This new position raises two obvious questions: If the documents have provided actionable intelligence, why has the intelligence community exploited so few of them? And why hasn't Negroponte demanded more money and manpower for the DOCEX program?
Sadly, these obvious questions have an obvious answer. The intelligence community is not interested in releasing documents captured in postwar Afghanistan and Iraq. Why this is we can't be sure. But Pete Hoekstra offers one distinct possibility.
"They are State Department people who want to make no waves and don't want to do anything that would upset anyone," he says.
This is not idle speculation. In meetings with Hoekstra, Negroponte and his staff have repeatedly expressed concern that releasing this information might embarrass our allies. Who does Negroponte have in mind?
Allies like Russia?
Hoekstra says Negroponte's intransigence is forcing him to get the documents out "the hard way." The House Intelligence chairman has introduced a bill (H.R. 4869) that would require the DNI to begin releasing the captured documents. Although Negroponte continues to argue against releasing the documents in internal discussions, on March 9, he approached Hoekstra with a counterproposal. Negroponte offered to release some documents labeled "No Intelligence Value," and indicated his willingness to review other documents for potential release, subject to a scrub for sensitive material.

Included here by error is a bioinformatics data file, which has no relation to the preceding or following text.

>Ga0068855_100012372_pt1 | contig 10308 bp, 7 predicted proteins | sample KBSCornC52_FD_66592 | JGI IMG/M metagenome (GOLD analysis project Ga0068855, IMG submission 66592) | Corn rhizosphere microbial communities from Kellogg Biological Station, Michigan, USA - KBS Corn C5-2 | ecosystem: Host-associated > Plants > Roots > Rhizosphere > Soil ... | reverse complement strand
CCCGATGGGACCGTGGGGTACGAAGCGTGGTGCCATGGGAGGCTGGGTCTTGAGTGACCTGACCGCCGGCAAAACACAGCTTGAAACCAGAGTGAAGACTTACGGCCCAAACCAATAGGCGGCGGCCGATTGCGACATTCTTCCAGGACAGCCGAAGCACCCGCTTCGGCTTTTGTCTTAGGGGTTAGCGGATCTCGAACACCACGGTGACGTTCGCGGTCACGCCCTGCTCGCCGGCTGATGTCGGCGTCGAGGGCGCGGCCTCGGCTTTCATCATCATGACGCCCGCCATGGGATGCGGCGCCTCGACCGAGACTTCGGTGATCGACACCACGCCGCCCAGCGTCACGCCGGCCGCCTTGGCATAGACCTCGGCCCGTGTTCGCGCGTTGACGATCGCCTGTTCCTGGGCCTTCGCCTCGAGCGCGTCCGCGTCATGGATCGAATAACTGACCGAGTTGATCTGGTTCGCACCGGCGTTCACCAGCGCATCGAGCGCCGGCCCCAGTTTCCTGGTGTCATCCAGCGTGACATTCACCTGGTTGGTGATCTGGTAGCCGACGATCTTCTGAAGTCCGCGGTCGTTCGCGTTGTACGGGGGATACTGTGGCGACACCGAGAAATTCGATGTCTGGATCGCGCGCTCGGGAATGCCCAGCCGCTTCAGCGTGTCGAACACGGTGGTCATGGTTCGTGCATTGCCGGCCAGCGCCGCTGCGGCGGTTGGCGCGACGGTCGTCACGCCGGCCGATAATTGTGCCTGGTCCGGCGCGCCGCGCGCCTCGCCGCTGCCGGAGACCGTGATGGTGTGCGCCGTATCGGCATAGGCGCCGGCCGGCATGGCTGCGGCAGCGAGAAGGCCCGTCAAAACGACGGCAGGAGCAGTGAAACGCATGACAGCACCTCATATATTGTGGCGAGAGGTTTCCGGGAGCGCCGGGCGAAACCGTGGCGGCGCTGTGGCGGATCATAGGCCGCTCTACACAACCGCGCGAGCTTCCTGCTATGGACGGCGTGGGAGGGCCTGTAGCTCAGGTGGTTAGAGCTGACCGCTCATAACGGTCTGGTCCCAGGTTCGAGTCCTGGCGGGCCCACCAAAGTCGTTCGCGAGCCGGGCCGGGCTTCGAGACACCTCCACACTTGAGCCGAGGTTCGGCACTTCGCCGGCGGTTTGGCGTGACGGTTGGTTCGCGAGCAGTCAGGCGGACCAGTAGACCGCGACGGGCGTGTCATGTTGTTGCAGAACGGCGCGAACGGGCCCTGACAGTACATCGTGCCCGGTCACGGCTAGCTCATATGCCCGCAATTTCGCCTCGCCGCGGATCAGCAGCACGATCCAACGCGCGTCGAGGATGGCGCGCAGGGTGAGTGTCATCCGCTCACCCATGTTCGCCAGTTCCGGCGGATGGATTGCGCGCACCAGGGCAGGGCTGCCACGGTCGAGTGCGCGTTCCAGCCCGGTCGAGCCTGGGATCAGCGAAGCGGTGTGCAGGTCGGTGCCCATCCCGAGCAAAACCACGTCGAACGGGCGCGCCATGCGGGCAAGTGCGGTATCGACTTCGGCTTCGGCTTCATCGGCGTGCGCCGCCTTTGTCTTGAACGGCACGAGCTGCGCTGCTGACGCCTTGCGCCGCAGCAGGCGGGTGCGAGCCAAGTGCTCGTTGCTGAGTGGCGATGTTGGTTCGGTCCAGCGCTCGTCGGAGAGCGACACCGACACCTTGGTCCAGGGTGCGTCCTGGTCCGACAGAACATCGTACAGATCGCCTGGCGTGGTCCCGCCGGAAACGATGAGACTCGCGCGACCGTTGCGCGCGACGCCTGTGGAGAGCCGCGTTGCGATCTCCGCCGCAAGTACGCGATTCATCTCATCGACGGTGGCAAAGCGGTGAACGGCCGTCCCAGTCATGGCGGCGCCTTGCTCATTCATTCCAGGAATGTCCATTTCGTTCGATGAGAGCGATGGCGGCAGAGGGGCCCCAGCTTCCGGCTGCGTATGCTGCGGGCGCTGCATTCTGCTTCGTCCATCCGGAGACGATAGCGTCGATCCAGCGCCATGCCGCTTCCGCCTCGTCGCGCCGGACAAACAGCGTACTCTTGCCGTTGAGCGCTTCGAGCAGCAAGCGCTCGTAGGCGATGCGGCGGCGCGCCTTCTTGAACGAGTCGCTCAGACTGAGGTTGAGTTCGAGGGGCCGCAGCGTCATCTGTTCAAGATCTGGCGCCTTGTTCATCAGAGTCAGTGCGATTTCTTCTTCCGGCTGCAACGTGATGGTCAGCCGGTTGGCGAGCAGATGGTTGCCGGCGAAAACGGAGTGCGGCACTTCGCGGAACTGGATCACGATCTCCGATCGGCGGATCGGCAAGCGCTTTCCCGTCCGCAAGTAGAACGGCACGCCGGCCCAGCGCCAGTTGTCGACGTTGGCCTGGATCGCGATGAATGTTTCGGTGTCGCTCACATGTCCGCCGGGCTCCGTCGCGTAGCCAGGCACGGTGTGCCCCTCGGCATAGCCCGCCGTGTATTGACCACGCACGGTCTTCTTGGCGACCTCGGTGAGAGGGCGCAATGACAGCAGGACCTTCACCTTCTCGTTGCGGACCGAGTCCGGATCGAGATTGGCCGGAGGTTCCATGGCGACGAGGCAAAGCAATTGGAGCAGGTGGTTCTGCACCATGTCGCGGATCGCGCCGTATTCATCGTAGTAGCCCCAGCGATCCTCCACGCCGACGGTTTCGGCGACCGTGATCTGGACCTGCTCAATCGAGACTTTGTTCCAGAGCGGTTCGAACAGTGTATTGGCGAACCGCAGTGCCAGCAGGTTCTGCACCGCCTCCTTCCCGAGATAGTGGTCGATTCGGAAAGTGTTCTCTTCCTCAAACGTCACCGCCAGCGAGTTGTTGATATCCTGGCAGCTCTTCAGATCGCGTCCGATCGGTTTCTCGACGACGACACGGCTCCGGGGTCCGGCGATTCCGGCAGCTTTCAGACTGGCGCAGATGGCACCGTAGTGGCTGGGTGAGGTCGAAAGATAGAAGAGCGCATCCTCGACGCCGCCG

And there, of course, is the potential problem. Negroponte could have been releasing this information all along, but chose not to. So, in a way, nothing really changes. Still, for Hoekstra, this is the first sign of any willingness to release the documents.
"I'm encouraged that John is taking another look at it," Hoekstra said last Thursday. "But I want a system that is biased in favor of declassification. I want some assurance that they aren't just picking the stuff that's garbage and releasing that. If we're only declassifying maps of Baghdad, I'm not going to be happy."
He continued: "There may be many documents that relate to Iraqi WMD programs. Those should be released. Same thing with documents that show links to terrorism. They have to release documents on topics of interest to the American people and they have to give me some kind of schedule. What's the time frame? I don't have any idea."
Hoekstra is not going away. "We're going to ride herd on this. This is a step in the right direction, but I am in no way claiming victory. I want these documents out."
So does President Bush. You'd think that would settle it.
Stephen F. Hayes is a senior writer at THE WEEKLY STANDARD.